Hinterlands, Heartlands and History: dynamic landscapes in New Zealand archaeology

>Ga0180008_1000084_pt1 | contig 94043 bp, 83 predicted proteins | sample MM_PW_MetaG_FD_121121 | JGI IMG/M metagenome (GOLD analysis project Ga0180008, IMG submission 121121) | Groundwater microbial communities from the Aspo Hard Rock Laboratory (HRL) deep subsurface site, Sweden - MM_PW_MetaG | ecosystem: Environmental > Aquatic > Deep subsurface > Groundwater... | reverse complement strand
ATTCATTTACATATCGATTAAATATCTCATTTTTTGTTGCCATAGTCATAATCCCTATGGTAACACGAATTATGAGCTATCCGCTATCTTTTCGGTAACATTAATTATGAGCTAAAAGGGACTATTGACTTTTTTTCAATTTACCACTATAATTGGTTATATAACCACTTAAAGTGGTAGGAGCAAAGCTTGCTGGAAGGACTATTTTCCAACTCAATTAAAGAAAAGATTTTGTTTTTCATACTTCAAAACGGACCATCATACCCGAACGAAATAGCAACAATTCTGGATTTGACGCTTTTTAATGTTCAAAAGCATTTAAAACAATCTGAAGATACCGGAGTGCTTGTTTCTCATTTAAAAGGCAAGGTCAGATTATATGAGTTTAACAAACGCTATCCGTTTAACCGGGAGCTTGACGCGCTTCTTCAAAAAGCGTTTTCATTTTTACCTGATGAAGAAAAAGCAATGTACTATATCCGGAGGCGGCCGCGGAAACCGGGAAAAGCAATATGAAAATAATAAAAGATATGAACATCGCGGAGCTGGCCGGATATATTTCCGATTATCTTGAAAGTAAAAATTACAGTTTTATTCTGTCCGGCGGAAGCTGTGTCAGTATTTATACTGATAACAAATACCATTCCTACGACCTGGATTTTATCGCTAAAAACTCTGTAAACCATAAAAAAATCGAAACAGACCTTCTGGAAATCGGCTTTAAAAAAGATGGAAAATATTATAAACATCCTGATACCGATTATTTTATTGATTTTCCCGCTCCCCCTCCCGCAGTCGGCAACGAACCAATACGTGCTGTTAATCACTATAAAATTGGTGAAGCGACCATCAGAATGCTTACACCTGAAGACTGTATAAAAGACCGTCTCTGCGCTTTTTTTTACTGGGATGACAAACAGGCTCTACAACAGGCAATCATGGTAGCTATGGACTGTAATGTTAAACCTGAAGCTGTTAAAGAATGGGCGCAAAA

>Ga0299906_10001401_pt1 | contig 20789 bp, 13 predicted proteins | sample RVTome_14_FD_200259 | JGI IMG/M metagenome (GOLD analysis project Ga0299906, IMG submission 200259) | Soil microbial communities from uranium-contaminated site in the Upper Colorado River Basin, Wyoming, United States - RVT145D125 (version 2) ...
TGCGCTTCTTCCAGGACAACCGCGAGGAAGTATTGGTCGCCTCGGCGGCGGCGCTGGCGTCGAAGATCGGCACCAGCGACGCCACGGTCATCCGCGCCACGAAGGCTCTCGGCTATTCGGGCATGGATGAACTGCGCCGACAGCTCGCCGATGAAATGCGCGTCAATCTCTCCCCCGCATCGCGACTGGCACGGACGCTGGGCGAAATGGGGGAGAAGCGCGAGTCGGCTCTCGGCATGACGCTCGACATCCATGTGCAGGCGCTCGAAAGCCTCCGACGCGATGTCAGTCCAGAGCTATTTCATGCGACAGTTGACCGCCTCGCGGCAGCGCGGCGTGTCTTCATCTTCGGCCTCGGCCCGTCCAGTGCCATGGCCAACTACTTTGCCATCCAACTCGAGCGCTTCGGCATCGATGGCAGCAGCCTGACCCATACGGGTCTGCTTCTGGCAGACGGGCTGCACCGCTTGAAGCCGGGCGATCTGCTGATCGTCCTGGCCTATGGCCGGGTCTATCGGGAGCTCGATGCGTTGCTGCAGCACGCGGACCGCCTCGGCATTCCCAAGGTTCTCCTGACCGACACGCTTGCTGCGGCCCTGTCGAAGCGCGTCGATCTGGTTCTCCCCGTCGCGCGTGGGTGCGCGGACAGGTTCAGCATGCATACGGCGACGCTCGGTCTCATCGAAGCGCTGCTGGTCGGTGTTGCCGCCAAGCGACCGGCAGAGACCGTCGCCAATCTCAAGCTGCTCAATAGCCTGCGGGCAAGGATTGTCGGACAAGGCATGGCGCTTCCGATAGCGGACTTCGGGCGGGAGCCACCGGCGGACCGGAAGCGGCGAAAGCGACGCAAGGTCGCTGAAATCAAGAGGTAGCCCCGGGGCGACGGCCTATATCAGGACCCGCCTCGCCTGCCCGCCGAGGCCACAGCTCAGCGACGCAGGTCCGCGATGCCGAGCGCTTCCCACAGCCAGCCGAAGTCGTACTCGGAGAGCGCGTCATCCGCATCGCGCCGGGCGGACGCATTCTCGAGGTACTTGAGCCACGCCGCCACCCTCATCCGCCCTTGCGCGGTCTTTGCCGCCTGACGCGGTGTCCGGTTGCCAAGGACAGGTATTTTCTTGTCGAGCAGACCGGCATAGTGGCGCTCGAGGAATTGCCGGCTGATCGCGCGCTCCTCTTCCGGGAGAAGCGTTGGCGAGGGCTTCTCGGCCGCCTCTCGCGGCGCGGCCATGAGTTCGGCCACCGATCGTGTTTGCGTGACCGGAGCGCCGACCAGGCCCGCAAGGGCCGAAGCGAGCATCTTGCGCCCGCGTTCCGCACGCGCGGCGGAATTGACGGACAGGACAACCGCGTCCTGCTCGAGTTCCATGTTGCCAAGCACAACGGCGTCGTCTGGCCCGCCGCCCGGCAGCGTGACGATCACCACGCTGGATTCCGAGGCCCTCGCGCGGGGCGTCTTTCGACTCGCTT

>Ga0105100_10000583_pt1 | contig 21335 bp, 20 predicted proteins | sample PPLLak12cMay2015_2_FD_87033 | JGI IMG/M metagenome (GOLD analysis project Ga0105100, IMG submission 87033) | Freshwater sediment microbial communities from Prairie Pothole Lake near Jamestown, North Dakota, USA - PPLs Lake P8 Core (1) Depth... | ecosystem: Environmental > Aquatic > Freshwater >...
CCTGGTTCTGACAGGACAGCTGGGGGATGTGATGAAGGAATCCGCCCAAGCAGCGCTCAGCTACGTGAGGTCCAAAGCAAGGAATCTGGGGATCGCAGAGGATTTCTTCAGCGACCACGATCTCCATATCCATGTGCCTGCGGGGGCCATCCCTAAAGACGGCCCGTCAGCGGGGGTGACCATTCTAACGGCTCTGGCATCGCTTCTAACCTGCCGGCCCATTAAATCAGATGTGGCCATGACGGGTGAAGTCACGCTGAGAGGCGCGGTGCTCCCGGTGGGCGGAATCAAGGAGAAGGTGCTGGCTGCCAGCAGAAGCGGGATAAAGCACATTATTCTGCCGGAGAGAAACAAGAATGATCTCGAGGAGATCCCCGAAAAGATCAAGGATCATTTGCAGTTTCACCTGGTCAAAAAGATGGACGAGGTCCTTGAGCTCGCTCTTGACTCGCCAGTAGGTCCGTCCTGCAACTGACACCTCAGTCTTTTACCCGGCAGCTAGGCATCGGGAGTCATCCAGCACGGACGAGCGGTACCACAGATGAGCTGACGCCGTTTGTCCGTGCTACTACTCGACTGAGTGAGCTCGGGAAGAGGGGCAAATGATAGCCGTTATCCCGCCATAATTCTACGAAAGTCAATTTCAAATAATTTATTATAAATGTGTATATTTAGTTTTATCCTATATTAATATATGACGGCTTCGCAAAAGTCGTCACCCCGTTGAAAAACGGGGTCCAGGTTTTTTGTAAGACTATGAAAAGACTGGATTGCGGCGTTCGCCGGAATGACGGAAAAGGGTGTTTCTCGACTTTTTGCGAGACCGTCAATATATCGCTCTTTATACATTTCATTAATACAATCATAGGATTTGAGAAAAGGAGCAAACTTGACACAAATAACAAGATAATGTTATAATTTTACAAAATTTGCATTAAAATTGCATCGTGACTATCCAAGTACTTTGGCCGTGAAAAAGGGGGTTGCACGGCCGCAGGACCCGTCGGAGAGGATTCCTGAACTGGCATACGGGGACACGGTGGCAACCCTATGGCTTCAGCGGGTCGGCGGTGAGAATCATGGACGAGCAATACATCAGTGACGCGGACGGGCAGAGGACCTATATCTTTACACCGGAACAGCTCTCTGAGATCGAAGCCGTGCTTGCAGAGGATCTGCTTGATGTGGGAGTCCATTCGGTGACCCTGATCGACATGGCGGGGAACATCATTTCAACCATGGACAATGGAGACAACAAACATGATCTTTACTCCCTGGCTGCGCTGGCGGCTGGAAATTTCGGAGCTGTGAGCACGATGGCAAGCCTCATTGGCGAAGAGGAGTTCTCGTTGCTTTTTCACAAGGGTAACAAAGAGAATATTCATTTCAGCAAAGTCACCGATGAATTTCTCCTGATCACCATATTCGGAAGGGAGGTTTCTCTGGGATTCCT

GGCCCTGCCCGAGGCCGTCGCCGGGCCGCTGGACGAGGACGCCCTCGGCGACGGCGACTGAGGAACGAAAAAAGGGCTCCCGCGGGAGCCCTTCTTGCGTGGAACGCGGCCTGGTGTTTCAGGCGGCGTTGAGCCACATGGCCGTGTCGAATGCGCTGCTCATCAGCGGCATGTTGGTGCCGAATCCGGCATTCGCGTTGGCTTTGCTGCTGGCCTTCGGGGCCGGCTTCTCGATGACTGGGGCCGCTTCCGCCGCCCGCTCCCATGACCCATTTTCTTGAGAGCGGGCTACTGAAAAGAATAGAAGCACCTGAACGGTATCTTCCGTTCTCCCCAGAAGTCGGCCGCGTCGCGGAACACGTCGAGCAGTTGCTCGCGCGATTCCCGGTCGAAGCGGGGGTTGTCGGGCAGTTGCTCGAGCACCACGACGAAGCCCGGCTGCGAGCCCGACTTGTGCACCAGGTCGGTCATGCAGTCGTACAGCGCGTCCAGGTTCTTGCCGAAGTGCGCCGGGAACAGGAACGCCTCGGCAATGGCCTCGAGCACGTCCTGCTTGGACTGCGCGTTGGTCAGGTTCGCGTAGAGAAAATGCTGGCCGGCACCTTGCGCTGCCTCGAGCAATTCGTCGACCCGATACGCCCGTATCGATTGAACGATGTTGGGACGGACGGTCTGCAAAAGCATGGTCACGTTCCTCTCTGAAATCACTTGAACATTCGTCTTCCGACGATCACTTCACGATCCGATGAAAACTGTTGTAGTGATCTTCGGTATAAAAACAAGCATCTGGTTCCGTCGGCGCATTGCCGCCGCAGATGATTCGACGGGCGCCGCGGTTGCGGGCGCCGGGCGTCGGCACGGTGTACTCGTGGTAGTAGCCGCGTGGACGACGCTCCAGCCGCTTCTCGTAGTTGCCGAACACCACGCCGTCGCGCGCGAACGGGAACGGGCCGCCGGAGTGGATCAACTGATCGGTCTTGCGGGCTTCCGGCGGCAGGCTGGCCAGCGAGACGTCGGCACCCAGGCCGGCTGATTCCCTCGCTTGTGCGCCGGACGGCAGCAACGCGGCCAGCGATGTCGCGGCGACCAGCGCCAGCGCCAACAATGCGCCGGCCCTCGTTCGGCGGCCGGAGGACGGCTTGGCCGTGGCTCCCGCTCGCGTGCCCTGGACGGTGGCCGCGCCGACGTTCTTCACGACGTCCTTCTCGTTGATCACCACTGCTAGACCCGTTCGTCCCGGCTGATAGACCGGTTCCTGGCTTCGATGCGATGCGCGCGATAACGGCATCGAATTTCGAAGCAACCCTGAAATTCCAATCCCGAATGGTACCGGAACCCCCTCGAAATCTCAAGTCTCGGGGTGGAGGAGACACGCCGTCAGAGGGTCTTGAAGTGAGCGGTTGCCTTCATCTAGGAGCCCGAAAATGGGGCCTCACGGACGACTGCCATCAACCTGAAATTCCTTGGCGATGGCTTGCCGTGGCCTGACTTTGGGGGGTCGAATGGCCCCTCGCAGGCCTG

Core-periphery models have been widely used in archaeology. The core implies centrality and richness; the periphery encompasses ideas of distance, disconnection, marginality, and challenge. The approach is most useful in urban studies but less appropriate in societies with less well defined social and economic hierarchies, and few technological or economic dissimilarities such as pre-contact Aotearoa. In this study we explore the usefulness of the concept of hinterland to understand Aotearoa history and show how trajectories of change occurred across the entire social landscape. High mobility, low population density and extreme environmental and climatic diversity shaped circumstances where heartland-hinterland dichotomies were fluid and easily subverted. Working at different scales, we show how places transitioned across the heartland-hinterland continuum in response to socio-cultural, historical, economic and environmental processes. In New Zealand heartland-hinterland relationships were temporally dynamic and contingent rather than emerging from fixed principles of geographic resource distribution and accessibility. This is usefully modelled as raindrops on a pond.